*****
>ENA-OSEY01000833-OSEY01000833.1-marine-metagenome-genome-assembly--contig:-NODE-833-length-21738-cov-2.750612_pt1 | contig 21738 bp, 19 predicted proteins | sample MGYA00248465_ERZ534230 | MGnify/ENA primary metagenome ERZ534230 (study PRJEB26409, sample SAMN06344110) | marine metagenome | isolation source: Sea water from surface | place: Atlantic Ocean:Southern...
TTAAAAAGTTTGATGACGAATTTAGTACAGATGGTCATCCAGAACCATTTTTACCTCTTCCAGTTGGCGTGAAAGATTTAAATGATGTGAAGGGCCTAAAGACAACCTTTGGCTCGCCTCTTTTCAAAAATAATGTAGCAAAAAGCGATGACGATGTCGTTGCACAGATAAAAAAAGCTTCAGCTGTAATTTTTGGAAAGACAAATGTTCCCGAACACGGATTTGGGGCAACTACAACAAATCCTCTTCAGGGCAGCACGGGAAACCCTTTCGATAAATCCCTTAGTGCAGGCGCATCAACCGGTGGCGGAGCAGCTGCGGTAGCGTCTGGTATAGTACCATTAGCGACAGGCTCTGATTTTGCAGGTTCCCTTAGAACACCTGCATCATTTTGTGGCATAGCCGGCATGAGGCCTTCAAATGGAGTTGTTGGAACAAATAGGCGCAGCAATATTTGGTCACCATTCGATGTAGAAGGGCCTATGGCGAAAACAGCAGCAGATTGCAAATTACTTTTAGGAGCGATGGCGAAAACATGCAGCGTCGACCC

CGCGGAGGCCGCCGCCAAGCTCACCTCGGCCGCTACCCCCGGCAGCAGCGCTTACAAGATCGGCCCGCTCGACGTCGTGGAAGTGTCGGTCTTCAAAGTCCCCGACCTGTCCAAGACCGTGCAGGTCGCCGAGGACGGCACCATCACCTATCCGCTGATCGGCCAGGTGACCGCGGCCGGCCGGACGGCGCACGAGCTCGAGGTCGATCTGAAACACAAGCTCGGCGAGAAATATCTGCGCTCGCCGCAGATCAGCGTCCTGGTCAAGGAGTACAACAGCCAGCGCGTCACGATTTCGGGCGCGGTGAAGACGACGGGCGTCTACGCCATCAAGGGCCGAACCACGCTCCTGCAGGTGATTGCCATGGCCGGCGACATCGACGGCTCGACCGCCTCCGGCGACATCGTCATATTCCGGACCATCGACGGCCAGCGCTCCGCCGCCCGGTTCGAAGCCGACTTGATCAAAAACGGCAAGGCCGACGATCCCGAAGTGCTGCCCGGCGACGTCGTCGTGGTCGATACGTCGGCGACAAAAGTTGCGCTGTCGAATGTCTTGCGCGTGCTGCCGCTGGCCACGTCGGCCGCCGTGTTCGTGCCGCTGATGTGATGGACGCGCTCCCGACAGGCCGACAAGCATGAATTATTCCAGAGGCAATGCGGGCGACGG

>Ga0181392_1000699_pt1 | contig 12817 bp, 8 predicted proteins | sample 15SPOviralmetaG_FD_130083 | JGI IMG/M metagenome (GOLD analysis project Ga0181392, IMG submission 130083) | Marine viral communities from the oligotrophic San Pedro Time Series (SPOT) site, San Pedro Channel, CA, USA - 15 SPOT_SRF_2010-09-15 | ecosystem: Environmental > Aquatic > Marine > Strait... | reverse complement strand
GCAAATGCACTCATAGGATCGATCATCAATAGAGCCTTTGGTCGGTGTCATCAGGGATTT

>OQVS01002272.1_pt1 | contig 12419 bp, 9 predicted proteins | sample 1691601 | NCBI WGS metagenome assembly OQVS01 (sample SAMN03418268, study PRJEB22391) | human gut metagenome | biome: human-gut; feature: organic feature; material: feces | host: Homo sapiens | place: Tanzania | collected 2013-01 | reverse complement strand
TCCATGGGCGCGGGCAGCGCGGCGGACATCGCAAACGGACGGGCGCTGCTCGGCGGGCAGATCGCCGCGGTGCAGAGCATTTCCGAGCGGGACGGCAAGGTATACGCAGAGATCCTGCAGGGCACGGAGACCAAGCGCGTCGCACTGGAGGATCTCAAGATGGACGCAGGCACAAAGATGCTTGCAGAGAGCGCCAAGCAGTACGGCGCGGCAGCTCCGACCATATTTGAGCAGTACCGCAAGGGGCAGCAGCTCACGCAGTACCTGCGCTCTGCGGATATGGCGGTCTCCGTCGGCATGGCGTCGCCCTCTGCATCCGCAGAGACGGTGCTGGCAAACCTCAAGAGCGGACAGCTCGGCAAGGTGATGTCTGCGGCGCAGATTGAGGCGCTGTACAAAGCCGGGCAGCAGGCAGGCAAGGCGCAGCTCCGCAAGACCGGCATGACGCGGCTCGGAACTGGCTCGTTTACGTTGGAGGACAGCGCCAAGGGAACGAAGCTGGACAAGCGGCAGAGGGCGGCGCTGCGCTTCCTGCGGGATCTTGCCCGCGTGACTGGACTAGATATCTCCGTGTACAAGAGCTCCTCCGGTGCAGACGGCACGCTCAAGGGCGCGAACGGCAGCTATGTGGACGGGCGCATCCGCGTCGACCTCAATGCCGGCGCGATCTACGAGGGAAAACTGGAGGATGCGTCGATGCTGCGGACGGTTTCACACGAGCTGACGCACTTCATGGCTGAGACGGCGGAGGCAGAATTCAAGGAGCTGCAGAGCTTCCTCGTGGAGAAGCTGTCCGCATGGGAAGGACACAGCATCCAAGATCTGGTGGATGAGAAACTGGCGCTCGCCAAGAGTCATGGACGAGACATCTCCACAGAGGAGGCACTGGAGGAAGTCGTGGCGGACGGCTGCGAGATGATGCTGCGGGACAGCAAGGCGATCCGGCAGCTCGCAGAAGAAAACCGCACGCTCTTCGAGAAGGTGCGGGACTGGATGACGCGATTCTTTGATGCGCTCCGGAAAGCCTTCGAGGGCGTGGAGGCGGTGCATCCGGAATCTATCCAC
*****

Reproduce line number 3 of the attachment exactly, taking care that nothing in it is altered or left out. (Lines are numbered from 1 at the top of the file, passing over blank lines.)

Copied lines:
CGCGGAGGCCGCCGCCAAGCTCACCTCGGCCGCTACCCCCGGCAGCAGCGCTTACAAGATCGGCCCGCTCGACGTCGTGGAAGTGTCGGTCTTCAAAGTCCCCGACCTGTCCAAGACCGTGCAGGTCGCCGAGGACGGCACCATCACCTATCCGCTGATCGGCCAGGTGACCGCGGCCGGCCGGACGGCGCACGAGCTCGAGGTCGATCTGAAACACAAGCTCGGCGAGAAATATCTGCGCTCGCCGCAGATCAGCGTCCTGGTCAAGGAGTACAACAGCCAGCGCGTCACGATTTCGGGCGCGGTGAAGACGACGGGCGTCTACGCCATCAAGGGCCGAACCACGCTCCTGCAGGTGATTGCCATGGCCGGCGACATCGACGGCTCGACCGCCTCCGGCGACATCGTCATATTCCGGACCATCGACGGCCAGCGCTCCGCCGCCCGGTTCGAAGCCGACTTGATCAAAAACGGCAAGGCCGACGATCCCGAAGTGCTGCCCGGCGACGTCGTCGTGGTCGATACGTCGGCGACAAAAGTTGCGCTGTCGAATGTCTTGCGCGTGCTGCCGCTGGCCACGTCGGCCGCCGTGTTCGTGCCGCTGATGTGATGGACGCGCTCCCGACAGGCCGACAAGCATGAATTATTCCAGAGGCAATGCGGGCGACGG